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Title: The impact of the Toothfish Longline Fishery on skate populations around South Georgia
Author: Endicott, Michael R.
ISNI:       0000 0004 2695 9455
Awarding Body: Imperial College London
Current Institution: Imperial College London
Date of Award: 2011
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Skate have been taken as by-catch in the South Georgia deepwater bottom longline fishery for toothfish since the fishery began in the late 1980s. However, the species impacted, their biology, the nature of the interaction with longlines, the impact of the fishery on them, and the likely methods of reducing these impacts have been little studied. The objectives of this study are to explore the impact of the longline fishery on skate populations around South Georgia and to propose methods for reducing the number of skate deaths. The study was carried out over the period 2001–2004, although data from before and after this time have been used in the analysis. The methodology involved observing the capture of skate on fishing vessels around South Georgia, a sub-Antarctic island in the south Atlantic; recording biological and fishery characteristics; designing field sampling protocols for a large group of scientific observers operating on other fishing vessels, undertaking taxonomic analysis and further biological analysis in shore-based laboratories, designing and executing a field experiment on skate discard survivorship; and statistical analysis of a large volume of scientific observer data. Three species were found to be caught on longlines. Amblyraja georgiana had a shallow distribution, being found predominantly between 200 and 500m, mostly on the continental shelf. A second species, referred to here as A. species anon, was clearly closely related to but significantly different from A. georgiana, having quite different colouration, a different clasper and pelvic structure, different length and age at maturity, and different bathymetric range (predominantly between 1200 and 1600 m, on the shelf slope but with significant numbers occurring in even deeper waters). The third species was Bathyraja meridionalis, which occurred between 300 and 2000 m. Of the three species caught within the fishery around South Georgia, B. meridionalis was found to grow to the largest size and weight of the species caught, reaching estimated, approximate total lengths at 50% maturity of 121 cm for males and 126 cm for females. Of the two Amblyraja species, A. sp. anon was the larger of the two, reaching estimated total lengths at 50% maturity of 96 cm for males and 98 cm for females. Insufficient data were collected for either sex to allow for estimates of length at 50% maturity for A. georgiana, but a mixed-sex estimate of total length at 50% maturity was 82 cm. For the survival experiment 102 skate from the three species were opportunistically selected from hauled longlines and placed into specially constructed circulating seawater tanks on a fishing vessel for 12 hours. Skate caught at depths between 1200 and 1300 m had an estimated 75% chance of survival, whereas the predicted survival possibility for skate caught at depths between 1300 and 1500 m dropped to 46%. Skate taken from depths greater than 1500 m were estimated to only have a 24% chance of recovery from capture. There was some suggestion that male skate survive better than females. Generalised linear models were constructed to examine the influence of a number of factors on the probability of capturing skate on a longline, and the catch rate of skate. Skate presence on the line and numbers caught were found to increase almost exponentially with depth, with no sign of either the probability of capture or the numbers caught falling off at depths to 1750 m. Month had a significant effect of the number of skate caught, with July having the highest skate catch per unit effort (numbers per hook) of the four month (May to August) fishing season. Soak time had a significant effect on the probability of skate capture which increased the longer a line was left on the bottom. Of the four subdivisions of the South Georgia fishery examined in this study, two areas, Shag Rocks and the north-west of South Georgia were found to have significantly higher skate presence and skate CPUE than the other two areas. Catch rates were significantly elevated when squid bait were used as opposed to fish bait. A number of mitigation measures could be employed to reduce the by-catch and mortality of skates taken as by-catch in the longline fishery. The easiest and most effective method would be to set a maximum depth limit for fishing, which would have the effect of catching fewer skate and ensuring that more of them survived being returned to the sea. A further easy mechanism would be to add a second swivel at the hook end of the hook line, which would allow the skate to rotate freely as they are raised to the surface from the fishing depth of over 1000 m, so reducing injury to the jaw. Other potential options, such as restricting the fishery in July and avoiding the use of squid bait are likely to be met with less enthusiasm by the fishing industry.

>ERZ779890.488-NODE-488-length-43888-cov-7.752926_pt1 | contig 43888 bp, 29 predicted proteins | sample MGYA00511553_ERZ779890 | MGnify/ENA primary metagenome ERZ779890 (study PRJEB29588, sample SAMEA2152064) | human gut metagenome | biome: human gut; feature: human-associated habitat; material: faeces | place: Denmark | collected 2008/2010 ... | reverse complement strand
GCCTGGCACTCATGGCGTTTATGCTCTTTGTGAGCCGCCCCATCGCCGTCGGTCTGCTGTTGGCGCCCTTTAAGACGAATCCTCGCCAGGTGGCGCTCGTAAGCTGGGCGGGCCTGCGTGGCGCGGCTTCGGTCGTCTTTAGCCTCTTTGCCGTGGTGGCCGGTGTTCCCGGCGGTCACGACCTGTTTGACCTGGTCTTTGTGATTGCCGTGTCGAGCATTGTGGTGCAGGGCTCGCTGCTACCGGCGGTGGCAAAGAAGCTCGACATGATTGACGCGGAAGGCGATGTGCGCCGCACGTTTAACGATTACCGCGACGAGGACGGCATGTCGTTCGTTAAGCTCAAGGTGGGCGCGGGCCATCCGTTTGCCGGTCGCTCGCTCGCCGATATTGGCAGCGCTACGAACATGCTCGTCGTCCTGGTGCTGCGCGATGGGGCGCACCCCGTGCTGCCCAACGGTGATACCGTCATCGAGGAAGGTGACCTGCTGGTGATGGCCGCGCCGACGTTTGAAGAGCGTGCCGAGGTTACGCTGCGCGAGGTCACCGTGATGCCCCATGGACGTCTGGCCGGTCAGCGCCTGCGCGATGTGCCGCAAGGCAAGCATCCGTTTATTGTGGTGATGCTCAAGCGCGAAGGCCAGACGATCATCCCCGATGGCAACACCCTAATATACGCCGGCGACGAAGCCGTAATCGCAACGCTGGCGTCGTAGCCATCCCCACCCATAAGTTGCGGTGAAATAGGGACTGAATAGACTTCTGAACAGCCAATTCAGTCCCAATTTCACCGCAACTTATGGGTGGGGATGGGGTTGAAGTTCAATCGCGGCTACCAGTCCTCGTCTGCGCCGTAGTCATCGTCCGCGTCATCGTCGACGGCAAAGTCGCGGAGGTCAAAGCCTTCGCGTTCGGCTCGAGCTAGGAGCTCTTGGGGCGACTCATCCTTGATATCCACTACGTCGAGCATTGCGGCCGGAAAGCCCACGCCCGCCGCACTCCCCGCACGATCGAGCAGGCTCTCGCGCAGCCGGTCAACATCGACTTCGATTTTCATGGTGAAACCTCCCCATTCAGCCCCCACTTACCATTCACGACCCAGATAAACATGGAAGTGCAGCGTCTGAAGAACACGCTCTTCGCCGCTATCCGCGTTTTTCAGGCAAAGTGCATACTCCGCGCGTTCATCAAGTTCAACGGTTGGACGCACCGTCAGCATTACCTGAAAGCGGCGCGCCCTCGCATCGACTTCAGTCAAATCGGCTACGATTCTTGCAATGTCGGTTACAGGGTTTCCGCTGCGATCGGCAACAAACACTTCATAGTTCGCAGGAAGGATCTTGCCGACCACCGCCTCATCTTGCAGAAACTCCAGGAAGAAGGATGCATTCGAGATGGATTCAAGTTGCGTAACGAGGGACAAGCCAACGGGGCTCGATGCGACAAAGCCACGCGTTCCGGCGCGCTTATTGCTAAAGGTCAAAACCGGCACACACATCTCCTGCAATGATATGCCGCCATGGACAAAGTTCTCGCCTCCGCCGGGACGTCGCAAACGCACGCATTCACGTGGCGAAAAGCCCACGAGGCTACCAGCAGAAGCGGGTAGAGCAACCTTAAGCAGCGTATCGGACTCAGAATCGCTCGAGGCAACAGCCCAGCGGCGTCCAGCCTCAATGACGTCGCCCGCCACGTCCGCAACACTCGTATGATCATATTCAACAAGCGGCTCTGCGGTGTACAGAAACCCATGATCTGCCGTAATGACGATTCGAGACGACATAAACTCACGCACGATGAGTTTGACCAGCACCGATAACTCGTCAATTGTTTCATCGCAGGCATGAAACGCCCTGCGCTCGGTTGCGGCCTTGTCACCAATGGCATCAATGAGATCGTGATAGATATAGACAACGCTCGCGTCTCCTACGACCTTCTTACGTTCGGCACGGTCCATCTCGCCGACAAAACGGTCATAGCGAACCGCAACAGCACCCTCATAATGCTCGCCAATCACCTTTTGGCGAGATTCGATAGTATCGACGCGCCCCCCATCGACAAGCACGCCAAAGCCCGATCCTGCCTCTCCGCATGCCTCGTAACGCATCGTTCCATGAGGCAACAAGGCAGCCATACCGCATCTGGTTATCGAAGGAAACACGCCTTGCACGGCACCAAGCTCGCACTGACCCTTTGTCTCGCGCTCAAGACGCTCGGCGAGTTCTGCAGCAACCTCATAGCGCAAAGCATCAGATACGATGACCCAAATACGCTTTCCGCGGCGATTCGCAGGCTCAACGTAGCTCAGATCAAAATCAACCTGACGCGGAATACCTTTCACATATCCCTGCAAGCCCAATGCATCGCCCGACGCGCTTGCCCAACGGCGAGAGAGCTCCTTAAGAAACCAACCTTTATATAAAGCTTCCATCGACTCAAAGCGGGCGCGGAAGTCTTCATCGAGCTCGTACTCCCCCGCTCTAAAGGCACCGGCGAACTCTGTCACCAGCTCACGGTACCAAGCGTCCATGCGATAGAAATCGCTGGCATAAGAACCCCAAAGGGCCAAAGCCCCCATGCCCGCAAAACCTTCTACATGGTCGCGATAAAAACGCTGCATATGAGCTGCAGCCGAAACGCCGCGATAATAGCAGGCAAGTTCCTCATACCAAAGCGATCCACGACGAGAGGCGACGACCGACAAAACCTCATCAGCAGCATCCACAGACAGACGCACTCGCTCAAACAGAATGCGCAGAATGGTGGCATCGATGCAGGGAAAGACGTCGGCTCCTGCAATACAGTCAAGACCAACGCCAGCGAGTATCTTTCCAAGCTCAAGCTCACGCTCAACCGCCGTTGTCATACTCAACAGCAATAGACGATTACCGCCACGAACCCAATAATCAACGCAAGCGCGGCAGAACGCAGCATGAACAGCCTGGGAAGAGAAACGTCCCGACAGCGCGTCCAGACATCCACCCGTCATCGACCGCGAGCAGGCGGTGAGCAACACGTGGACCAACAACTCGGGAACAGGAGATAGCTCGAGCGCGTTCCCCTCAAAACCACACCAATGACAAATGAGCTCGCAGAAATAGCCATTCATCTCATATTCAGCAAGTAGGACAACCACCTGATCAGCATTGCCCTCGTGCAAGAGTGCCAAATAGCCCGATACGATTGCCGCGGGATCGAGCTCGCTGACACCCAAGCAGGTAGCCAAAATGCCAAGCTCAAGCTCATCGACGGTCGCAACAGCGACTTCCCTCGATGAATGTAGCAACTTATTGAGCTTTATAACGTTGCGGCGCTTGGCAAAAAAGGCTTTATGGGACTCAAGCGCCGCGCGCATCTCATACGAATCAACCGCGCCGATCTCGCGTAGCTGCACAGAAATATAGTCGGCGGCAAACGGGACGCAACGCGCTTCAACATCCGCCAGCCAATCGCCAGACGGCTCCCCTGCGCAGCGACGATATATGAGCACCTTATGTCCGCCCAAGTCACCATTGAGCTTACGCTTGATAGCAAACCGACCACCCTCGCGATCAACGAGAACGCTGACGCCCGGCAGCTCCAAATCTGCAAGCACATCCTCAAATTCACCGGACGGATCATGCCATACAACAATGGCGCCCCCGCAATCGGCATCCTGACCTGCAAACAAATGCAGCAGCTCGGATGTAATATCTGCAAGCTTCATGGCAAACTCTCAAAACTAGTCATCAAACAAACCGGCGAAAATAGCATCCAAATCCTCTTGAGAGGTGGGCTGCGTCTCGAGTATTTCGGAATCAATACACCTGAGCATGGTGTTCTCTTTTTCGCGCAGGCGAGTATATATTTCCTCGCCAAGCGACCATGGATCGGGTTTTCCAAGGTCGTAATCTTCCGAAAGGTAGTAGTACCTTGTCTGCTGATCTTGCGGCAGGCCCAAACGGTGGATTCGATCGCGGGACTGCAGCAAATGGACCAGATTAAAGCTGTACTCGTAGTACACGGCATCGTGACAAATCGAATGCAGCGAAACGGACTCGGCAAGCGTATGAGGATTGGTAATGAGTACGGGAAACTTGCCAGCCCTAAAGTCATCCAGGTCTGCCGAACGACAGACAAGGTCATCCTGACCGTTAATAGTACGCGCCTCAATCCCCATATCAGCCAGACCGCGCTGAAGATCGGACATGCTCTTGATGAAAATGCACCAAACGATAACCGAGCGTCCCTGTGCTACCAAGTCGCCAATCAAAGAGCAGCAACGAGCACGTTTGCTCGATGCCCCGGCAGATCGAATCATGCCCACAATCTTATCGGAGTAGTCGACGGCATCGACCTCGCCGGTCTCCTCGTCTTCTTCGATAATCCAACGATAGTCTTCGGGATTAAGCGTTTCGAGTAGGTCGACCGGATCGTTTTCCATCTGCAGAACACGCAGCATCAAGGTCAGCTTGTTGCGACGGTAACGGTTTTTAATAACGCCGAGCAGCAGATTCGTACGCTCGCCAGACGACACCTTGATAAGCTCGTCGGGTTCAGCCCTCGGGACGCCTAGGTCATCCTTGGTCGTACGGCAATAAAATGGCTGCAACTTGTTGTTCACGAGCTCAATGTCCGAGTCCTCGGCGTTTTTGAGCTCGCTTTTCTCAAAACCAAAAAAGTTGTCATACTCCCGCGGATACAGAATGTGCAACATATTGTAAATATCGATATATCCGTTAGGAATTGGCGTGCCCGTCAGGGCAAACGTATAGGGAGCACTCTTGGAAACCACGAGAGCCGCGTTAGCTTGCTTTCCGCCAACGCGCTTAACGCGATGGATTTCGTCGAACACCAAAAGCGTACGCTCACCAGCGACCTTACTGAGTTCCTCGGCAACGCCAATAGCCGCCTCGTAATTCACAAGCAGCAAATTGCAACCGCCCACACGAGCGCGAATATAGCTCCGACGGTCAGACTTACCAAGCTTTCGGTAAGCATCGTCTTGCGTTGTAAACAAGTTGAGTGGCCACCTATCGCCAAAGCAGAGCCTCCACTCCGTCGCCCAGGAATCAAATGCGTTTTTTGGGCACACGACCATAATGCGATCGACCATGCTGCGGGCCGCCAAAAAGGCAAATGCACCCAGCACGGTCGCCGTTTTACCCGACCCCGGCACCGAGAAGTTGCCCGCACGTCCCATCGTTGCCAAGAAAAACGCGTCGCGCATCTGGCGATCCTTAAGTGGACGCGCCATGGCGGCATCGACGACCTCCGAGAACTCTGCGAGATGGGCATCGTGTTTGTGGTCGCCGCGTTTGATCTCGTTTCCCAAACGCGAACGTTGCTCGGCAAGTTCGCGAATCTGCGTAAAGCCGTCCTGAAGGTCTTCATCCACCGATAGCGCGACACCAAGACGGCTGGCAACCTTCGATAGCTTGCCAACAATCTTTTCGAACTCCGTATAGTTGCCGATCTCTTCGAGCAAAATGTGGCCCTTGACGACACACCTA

Supervisor: Agnew, David Sponsor: Not available
Qualification Name: Thesis (Ph.D.) Qualification Level: Doctoral